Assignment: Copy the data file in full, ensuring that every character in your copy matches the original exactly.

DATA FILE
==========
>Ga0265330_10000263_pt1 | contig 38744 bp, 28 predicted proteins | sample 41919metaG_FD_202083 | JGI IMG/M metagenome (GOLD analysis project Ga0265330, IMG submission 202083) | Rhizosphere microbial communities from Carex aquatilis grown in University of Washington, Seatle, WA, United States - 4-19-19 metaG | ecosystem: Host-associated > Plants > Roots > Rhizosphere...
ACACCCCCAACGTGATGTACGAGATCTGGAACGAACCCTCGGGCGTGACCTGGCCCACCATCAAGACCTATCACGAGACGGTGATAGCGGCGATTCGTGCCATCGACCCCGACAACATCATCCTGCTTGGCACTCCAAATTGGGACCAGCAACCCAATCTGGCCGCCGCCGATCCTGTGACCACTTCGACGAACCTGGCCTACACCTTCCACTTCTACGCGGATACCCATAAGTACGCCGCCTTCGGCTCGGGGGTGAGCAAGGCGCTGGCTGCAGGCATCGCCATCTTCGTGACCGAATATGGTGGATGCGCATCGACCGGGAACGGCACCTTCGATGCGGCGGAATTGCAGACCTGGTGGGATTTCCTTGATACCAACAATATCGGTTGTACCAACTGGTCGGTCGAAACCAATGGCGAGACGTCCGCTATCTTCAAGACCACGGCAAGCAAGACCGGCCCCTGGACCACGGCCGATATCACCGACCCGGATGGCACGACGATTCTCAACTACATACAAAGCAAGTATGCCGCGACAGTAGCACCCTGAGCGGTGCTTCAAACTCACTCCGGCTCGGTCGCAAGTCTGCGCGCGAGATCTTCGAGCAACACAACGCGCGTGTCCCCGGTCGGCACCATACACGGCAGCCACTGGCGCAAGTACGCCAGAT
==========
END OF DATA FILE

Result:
>Ga0265330_10000263_pt1 | contig 38744 bp, 28 predicted proteins | sample 41919metaG_FD_202083 | JGI IMG/M metagenome (GOLD analysis project Ga0265330, IMG submission 202083) | Rhizosphere microbial communities from Carex aquatilis grown in University of Washington, Seatle, WA, United States - 4-19-19 metaG | ecosystem: Host-associated > Plants > Roots > Rhizosphere...
ACACCCCCAACGTGATGTACGAGATCTGGAACGAACCCTCGGGCGTGACCTGGCCCACCATCAAGACCTATCACGAGACGGTGATAGCGGCGATTCGTGCCATCGACCCCGACAACATCATCCTGCTTGGCACTCCAAATTGGGACCAGCAACCCAATCTGGCCGCCGCCGATCCTGTGACCACTTCGACGAACCTGGCCTACACCTTCCACTTCTACGCGGATACCCATAAGTACGCCGCCTTCGGCTCGGGGGTGAGCAAGGCGCTGGCTGCAGGCATCGCCATCTTCGTGACCGAATATGGTGGATGCGCATCGACCGGGAACGGCACCTTCGATGCGGCGGAATTGCAGACCTGGTGGGATTTCCTTGATACCAACAATATCGGTTGTACCAACTGGTCGGTCGAAACCAATGGCGAGACGTCCGCTATCTTCAAGACCACGGCAAGCAAGACCGGCCCCTGGACCACGGCCGATATCACCGACCCGGATGGCACGACGATTCTCAACTACATACAAAGCAAGTATGCCGCGACAGTAGCACCCTGAGCGGTGCTTCAAACTCACTCCGGCTCGGTCGCAAGTCTGCGCGCGAGATCTTCGAGCAACACAACGCGCGTGTCCCCGGTCGGCACCATACACGGCAGCCACTGGCGCAAGTACGCCAGAT